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'He just never came back': First responders commit to serve their community, but the job can take a psychological toll
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All Matthew Jones wanted to be growing up was a firefighter, but a drowning call left him psychologically scarred and eventually a diagnosis of post-traumatic stress disorder, or PTSD. - photo by Brian Paglia


This multi-part Forsyth County News series will examine how post-traumatic stress disorder, or PTSD, affects local first responders, to tell their stories and see how they cope with a problem that’s just now being truly uncovered.

This week, the FCN looks at what PSTD is through the experience of one former Forsyth County firefighter. 

Next week, the FCN will examine how the county’s law enforcement and fire departments debrief their personnel after traumatic experiences on the job. 

For the longest time, all Matthew Jones wanted out of life was to be a firefighter.

From a young age, Jones was inspired by the men of his family to help, serve and protect others. His grandfather was a firefighter. His dad was a medic in the Vietnam War.

“As a kid, most want to be a policeman, astronaut or fireman. I only wanted to be a firefighter, the others meant nothing to me,” Jones said. “The big red trucks, the sirens, the way they helped anyone in need, knowing my grandfather was one and what he meant to me.”

 As Jones grew older, that need to help grew stronger and stronger.

“The feeling was always there,” he said. “But it never seemed to pan out.”

In the early 2000s, Jones found himself in Colorado, volunteering with the last volunteer fire department in Denver. He was married with two kids, working in the emergency room in Denver as a certified EMT and trying to find his way into a firefighter job.

“But the job market there to be a firefighter, it used to be kind of a well-kept secret, now everyone wants to do it,” Jones said. “So it became that the guys with college degrees were getting hired before the guys who actually wanted it.”

Jones had about 10 interviews while in Denver, many times alongside thousands of other firefighters competing for one position.

When Jones and his family decided to leave the west coast in 2003 and returned to Georgia to be closer to Jones’ mom, Sharon, they settled just down the street from Cherokee County Volunteer Station 3.

“I went straight there and immediately got on with them, started the training program with them. I went to the fire academy through them ... for a while, it looked like it wasn’t going to happen so I was just happy being a volunteer,” Jones said.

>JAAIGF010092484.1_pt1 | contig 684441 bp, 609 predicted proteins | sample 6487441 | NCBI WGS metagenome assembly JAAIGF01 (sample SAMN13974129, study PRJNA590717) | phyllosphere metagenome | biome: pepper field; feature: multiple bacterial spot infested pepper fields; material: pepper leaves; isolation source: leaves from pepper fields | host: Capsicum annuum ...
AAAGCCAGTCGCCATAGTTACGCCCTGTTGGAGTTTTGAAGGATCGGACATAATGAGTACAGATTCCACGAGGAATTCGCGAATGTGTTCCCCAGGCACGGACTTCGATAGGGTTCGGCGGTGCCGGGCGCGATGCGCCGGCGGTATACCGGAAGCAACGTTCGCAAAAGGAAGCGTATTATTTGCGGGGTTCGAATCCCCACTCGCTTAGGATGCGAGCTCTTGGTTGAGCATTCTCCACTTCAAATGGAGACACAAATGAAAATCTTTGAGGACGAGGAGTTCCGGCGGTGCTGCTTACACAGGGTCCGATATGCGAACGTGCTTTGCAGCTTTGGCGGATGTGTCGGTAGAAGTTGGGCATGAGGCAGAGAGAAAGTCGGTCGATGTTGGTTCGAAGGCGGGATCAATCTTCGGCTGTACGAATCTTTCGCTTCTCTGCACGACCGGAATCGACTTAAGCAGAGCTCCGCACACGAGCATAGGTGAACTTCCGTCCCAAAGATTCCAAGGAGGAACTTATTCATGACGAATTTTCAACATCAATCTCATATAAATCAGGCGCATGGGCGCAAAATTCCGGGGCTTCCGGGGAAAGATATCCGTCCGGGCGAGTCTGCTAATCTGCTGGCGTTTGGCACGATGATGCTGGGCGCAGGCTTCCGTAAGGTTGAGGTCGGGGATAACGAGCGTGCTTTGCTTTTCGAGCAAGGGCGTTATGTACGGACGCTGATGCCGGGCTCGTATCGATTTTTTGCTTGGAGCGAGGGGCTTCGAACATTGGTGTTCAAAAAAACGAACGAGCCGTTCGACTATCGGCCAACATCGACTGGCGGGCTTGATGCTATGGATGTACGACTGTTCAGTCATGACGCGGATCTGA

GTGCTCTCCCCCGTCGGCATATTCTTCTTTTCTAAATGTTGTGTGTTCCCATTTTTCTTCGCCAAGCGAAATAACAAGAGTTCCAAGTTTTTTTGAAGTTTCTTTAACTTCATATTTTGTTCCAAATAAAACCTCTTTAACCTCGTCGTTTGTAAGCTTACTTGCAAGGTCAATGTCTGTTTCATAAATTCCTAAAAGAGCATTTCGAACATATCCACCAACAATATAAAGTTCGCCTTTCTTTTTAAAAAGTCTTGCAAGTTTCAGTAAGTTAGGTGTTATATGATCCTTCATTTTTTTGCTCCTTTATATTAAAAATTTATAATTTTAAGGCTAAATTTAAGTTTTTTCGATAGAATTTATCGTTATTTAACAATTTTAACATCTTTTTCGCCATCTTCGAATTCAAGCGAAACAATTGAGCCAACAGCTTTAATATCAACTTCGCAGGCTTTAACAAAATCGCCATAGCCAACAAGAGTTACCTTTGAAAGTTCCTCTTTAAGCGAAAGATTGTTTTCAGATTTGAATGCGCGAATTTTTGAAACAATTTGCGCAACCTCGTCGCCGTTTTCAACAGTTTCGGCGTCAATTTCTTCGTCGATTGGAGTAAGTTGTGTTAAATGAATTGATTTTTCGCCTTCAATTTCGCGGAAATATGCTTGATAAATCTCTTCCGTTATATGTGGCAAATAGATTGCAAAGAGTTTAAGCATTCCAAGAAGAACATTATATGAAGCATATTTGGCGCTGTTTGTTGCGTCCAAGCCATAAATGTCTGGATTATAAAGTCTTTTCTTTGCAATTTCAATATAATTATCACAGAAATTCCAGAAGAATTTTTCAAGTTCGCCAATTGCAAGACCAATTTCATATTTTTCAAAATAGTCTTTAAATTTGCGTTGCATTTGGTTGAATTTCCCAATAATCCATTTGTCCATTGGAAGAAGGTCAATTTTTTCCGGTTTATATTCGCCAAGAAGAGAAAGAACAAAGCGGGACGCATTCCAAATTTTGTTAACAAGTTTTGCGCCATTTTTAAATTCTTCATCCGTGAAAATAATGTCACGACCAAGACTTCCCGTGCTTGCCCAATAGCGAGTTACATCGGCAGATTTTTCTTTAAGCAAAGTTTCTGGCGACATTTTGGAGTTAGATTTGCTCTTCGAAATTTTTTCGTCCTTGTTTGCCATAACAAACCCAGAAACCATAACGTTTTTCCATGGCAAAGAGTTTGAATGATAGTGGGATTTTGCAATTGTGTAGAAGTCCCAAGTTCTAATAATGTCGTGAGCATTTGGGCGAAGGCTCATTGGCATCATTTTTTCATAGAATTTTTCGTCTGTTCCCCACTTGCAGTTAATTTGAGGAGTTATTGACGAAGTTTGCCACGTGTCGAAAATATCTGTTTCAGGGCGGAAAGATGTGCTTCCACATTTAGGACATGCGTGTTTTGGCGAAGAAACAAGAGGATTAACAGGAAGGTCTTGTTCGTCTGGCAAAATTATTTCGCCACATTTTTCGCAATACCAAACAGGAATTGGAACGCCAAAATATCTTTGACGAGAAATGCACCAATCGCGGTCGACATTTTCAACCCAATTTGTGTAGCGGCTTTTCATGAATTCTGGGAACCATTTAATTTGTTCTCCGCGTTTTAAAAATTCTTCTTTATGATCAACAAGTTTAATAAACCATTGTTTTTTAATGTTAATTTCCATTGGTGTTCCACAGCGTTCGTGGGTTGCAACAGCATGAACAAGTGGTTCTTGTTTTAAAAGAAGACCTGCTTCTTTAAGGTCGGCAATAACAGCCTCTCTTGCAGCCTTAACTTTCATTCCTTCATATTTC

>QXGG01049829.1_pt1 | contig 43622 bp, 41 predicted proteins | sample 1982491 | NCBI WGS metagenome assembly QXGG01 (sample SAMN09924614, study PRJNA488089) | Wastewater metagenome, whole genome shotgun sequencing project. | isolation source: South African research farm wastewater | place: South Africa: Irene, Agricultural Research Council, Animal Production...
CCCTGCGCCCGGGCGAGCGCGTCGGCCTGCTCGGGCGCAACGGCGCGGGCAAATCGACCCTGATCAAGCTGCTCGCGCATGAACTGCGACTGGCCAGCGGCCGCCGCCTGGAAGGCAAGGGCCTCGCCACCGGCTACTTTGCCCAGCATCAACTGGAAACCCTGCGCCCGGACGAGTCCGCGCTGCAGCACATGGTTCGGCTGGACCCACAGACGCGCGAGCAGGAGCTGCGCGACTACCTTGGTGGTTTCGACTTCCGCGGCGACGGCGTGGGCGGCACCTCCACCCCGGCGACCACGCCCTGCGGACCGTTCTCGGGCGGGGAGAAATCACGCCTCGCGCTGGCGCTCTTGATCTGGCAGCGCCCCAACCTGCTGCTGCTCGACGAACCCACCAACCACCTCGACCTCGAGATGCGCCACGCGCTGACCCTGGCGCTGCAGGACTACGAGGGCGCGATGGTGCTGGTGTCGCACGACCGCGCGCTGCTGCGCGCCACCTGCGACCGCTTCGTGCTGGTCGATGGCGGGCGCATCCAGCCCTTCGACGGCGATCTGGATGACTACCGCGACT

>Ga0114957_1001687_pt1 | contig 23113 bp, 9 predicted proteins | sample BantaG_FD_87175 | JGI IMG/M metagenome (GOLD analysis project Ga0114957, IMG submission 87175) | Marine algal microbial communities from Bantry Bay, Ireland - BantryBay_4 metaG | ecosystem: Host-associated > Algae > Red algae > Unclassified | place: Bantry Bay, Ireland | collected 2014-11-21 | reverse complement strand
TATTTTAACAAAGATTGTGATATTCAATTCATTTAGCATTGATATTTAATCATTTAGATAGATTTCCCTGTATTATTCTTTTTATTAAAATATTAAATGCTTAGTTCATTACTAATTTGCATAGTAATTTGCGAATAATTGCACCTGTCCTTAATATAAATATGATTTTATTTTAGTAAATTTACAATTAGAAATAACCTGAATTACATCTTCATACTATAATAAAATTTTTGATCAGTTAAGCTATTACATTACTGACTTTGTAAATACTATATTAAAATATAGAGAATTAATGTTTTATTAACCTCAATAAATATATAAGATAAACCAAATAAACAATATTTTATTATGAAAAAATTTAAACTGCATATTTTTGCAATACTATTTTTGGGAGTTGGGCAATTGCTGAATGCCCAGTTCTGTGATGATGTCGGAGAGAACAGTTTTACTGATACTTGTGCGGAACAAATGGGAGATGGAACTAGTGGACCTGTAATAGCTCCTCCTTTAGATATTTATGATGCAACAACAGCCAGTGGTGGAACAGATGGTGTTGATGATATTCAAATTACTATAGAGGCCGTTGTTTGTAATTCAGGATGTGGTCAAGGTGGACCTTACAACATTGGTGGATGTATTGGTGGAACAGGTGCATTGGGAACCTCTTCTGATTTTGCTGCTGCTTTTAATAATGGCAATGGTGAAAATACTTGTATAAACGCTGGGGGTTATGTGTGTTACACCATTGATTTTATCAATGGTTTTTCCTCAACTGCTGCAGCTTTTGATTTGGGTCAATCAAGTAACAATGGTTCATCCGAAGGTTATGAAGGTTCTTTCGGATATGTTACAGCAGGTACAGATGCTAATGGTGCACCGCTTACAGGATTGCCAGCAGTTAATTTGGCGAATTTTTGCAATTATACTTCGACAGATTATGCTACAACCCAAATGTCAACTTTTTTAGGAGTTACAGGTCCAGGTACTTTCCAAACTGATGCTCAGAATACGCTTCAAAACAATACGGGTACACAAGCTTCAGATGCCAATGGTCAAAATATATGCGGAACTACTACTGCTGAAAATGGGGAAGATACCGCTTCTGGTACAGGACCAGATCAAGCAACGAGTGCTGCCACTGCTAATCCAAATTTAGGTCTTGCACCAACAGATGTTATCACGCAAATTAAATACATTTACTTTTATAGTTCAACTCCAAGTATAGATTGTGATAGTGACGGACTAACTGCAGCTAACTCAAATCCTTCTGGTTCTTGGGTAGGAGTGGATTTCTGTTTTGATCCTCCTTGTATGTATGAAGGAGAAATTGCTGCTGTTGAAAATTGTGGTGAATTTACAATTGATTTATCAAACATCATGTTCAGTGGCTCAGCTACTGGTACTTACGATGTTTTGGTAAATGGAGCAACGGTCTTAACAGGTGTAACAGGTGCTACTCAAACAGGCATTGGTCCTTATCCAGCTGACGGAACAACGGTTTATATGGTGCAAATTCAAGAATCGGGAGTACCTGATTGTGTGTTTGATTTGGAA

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A Forsyth County firefighter surveys the damage in the aftermath of a structure fire. - photo by Ben Hendren

All the while, Jones constantly applied for permanent positions at departments north of Atlanta. The last application he sent out was to the Forsyth County Fire Department. By then, he had come to terms with the fact that if it didn’t happen then, it never would.  

But in the end, it did – Jones was hired in 2005 as the last guy in a set of 12 new recruits.

“I was just ... It finally happened, it finally happened and right when I was about to give up,” Jones said.

Jones went through rookie school, graduating top of his class. After graduation, he was assigned to B shift at Station 14 in south Forsyth, with three other guys.

“The four of us ended up being thick as thieves down there ... I felt like I belonged down there,” Jones said. “It didn’t matter to me, they could have sent me anywhere. They could have put me on garbage duty, whatever; I just wanted to be a fireman, that’s all.”

Jones went into the work with ambition. He completed certifications and certificate courses in a wide variety of areas including swift water rescue, hazardous materials operations and wildland firefighting.  

Station 14 was the hazmat station at the time, and they were regularly called out to incidents that dealt with hazardous chemicals or otherwise toxic situations. 

“I was trying to make myself invaluable,” he said. “We went to as many fires as we possibly could.”

In addition to regular firefighting duties, working hazmat or swift water rescue operations sometimes meant seeing the horrific things that happen to dead bodies when they are exposed to the elements or not discovered for a time.

Many of Jones’ peers didn’t bother with these certifications, he said, because they didn’t want the added duties and responsibilities that come with them.

“There are a lot of guys that are great firemen, but who wants to dive down to the bottom of a lake to pick up a dead body?” Jones said. “I stuffed all that stuff into the back of my head for the longest time, until the kid.”    

“There are a lot of guys that are great firemen, but who wants to dive down to the bottom of a lake to pick up a dead body?”
Matthew Jones

‘The only funeral of a victim I ever went to was that little kid’

When they got the call that a boy had drowned in a neighborhood pool, Jones said that they were in the engine on the way back to the station from another call. Jones was “riding seat” in the back.

“It was a drowning, that’s all we knew. I don’t even think we knew how old the kid was. I don’t even think I knew it was a kid,” Jones said. “I can’t remember how many calls we had to the lake already by then, but it was one of those summers where it seemed like someone was drowning every week.”

The day was hot, the pool was crowded, and by the time the engine and ambulance arrived, the boy, a 6-year-old, had been pulled from the pool and bystanders were performing CPR on him.